Recently I interviewed a potential new hire who was in their mid-twenties and very much looking to move into management. They posed an interesting question to me - ‘what are the potential challenges of managing people with more experience than their manager’.
This led me to reflect upon my own career. I was first thrust into management due to an unexpected resignation when I was only 22 and had 18 months experience. I was instantly put in charge of seven people – many of whom had been working in recruitment longer than me. I was given very little training and without a doubt made a mess of it!
Over the next twenty years, I hope I have improved a little, however, like everyone I still make mistakes. I have learnt that it is important to involve those with more experience in decisions, to ask for their opinions and not to try and manage everyone in the same way. Below I share my most recent blog on my views on managing those older than you / people with more experience.
According to a survey by OfficeTeam, 82 per cent of professionals would be comfortable reporting to a manager who is younger than they are. But among those who might have an objection, dissimilar work ethics or values (26 per cent) and learning styles were found to be the biggest challenges of having a younger leader.
As the workforce expands, the ageing population grows, and the appeal of entrepreneurism gets ever more desirable, CEOs and leaders are getting younger. There are currently five different generations in the workplace at one time, and research has shown that multigenerational workplaces are more productive and have less turnover. But as a younger leader, instructing an older employee can feel awkward or unknown.
Managing a multigenerational team is a skill in itself and has the potential to bring generations together to work collaboratively without jeopardising productivity or team morale.
Here are some key strategies to lead an employee or team who is older than you, smoothly and successfully.
Leave your ego at the door
Sure, you’ve worked your way to the top, and now you have the job title and authority to prove it. But successful leaders are those who lead, not dictate, and inspire, not deflate. So, it’s important to leave your ego at the door and focus on fostering meaningful and mutually-respectful relationships with your co-workers. This can nurture an inclusive workplace and warm up those who may feel apprehensive to the idea of having a younger manager.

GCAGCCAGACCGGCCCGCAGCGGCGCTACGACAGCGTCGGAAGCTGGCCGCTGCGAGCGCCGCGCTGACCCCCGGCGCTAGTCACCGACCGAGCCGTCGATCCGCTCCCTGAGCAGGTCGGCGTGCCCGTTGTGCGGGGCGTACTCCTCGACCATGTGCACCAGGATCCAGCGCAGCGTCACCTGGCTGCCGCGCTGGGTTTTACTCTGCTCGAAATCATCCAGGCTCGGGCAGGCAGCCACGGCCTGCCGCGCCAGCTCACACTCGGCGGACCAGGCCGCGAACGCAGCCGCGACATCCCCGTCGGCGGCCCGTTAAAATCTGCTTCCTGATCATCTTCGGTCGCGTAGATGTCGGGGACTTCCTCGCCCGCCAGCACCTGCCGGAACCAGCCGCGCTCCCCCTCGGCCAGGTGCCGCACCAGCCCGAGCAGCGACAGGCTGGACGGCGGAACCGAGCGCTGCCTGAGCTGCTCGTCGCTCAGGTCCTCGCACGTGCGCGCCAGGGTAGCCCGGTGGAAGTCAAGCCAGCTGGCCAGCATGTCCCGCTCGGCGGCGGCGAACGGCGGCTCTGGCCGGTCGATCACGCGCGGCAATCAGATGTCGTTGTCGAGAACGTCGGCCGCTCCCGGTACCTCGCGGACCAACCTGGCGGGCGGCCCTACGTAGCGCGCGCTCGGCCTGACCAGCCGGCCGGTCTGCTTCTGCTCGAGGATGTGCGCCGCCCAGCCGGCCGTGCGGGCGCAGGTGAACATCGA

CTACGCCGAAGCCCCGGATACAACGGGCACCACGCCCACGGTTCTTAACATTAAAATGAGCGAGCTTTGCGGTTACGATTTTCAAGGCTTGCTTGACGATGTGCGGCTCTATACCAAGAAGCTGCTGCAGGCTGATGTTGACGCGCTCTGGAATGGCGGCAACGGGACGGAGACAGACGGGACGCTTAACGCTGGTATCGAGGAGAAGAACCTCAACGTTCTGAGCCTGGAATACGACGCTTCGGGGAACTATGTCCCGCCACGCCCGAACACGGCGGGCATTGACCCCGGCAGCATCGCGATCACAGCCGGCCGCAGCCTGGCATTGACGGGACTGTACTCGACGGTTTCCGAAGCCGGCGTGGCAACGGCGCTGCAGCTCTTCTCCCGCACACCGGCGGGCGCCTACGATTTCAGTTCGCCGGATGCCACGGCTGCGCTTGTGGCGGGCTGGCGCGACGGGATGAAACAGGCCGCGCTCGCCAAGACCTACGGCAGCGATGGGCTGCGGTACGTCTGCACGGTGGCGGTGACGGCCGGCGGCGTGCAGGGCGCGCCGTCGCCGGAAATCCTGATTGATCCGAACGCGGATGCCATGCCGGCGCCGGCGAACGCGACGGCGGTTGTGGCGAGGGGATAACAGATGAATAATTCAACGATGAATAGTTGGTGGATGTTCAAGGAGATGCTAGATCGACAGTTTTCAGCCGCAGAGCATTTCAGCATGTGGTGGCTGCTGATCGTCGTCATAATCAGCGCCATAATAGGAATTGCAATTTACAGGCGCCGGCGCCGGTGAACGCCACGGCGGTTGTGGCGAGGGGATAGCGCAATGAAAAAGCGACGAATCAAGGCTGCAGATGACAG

Read the room
30 per cent of finance leaders said that communication skills were the greatest generational difference among employees, and more specifically, Baby Boomers tend to be more reserved while Generation Z typically prefers face-to-face interactions.
You may have different communication styles to others in your workplace, so it will prove helpful to be able to cater your style to your team. For example, some may find it easier to have a phone call to hash out some ideas, and others may prefer to put it down in an email. Read the room and listen to your team to work out the best ways to work together to meet the end goal.
Offer upskilling and training
Communication styles won’t be the only differences. Skillsets and abilities will vary between co-workers, and as technology constantly advances, opportunities for upskilling and training will arise. As a leader, your task is to ensure each employee is prepared and able to do the job at hand. There are countless workshops, webinars, courses, and upskilling materials online that can be offered to whole teams to ensure all generations are on a level playing field.
Acknowledge their experience
With an older employee comes years of experience, knowledge, and expertise. By some records, Baby Boomers and Gen X-ers have high work ethics and levels of commitment to their roles compared to younger generations. So having a wealth of experience in your team can be invaluable and one that others can learn from. It’s important to stay humble, acknowledge their experience, and encourage other team members to learn from it.
Age is just a number
However, age is not always an objective measure of experience or success. It’s important at all levels to not assume someone's’ ability based on first appearances, and the cases of younger leadership roles testifies to this.
Leading a team or team member older than you can feel unnatural. But it’s important to remember you have earned this position on your own merit, and that age is just a number. With a little understanding and confidence, teams can reap the benefits of multigenerational workplaces.